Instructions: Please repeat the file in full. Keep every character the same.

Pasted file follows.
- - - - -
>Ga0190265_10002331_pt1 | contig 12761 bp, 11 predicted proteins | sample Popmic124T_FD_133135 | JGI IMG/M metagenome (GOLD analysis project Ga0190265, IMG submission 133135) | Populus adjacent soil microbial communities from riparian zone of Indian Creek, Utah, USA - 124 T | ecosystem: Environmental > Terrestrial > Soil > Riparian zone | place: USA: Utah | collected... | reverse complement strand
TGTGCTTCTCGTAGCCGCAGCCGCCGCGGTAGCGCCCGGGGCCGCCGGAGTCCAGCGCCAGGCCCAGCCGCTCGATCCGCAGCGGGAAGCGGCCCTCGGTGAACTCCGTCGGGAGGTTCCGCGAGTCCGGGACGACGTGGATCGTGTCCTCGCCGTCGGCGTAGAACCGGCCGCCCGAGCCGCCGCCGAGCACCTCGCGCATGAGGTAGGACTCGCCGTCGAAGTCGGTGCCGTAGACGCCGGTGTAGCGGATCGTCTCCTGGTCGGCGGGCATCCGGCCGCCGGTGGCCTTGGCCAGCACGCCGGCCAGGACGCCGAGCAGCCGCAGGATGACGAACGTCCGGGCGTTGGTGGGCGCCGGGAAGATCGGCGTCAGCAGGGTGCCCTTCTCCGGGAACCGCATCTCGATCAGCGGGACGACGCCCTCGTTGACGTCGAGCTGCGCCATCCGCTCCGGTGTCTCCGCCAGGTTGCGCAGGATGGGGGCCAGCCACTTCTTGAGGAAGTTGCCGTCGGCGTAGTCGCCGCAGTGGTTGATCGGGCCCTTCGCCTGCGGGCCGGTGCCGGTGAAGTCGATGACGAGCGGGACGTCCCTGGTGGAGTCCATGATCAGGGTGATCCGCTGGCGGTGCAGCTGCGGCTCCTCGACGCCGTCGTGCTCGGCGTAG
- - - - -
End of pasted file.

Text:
>Ga0190265_10002331_pt1 | contig 12761 bp, 11 predicted proteins | sample Popmic124T_FD_133135 | JGI IMG/M metagenome (GOLD analysis project Ga0190265, IMG submission 133135) | Populus adjacent soil microbial communities from riparian zone of Indian Creek, Utah, USA - 124 T | ecosystem: Environmental > Terrestrial > Soil > Riparian zone | place: USA: Utah | collected... | reverse complement strand
TGTGCTTCTCGTAGCCGCAGCCGCCGCGGTAGCGCCCGGGGCCGCCGGAGTCCAGCGCCAGGCCCAGCCGCTCGATCCGCAGCGGGAAGCGGCCCTCGGTGAACTCCGTCGGGAGGTTCCGCGAGTCCGGGACGACGTGGATCGTGTCCTCGCCGTCGGCGTAGAACCGGCCGCCCGAGCCGCCGCCGAGCACCTCGCGCATGAGGTAGGACTCGCCGTCGAAGTCGGTGCCGTAGACGCCGGTGTAGCGGATCGTCTCCTGGTCGGCGGGCATCCGGCCGCCGGTGGCCTTGGCCAGCACGCCGGCCAGGACGCCGAGCAGCCGCAGGATGACGAACGTCCGGGCGTTGGTGGGCGCCGGGAAGATCGGCGTCAGCAGGGTGCCCTTCTCCGGGAACCGCATCTCGATCAGCGGGACGACGCCCTCGTTGACGTCGAGCTGCGCCATCCGCTCCGGTGTCTCCGCCAGGTTGCGCAGGATGGGGGCCAGCCACTTCTTGAGGAAGTTGCCGTCGGCGTAGTCGCCGCAGTGGTTGATCGGGCCCTTCGCCTGCGGGCCGGTGCCGGTGAAGTCGATGACGAGCGGGACGTCCCTGGTGGAGTCCATGATCAGGGTGATCCGCTGGCGGTGCAGCTGCGGCTCCTCGACGCCGTCGTGCTCGGCGTAG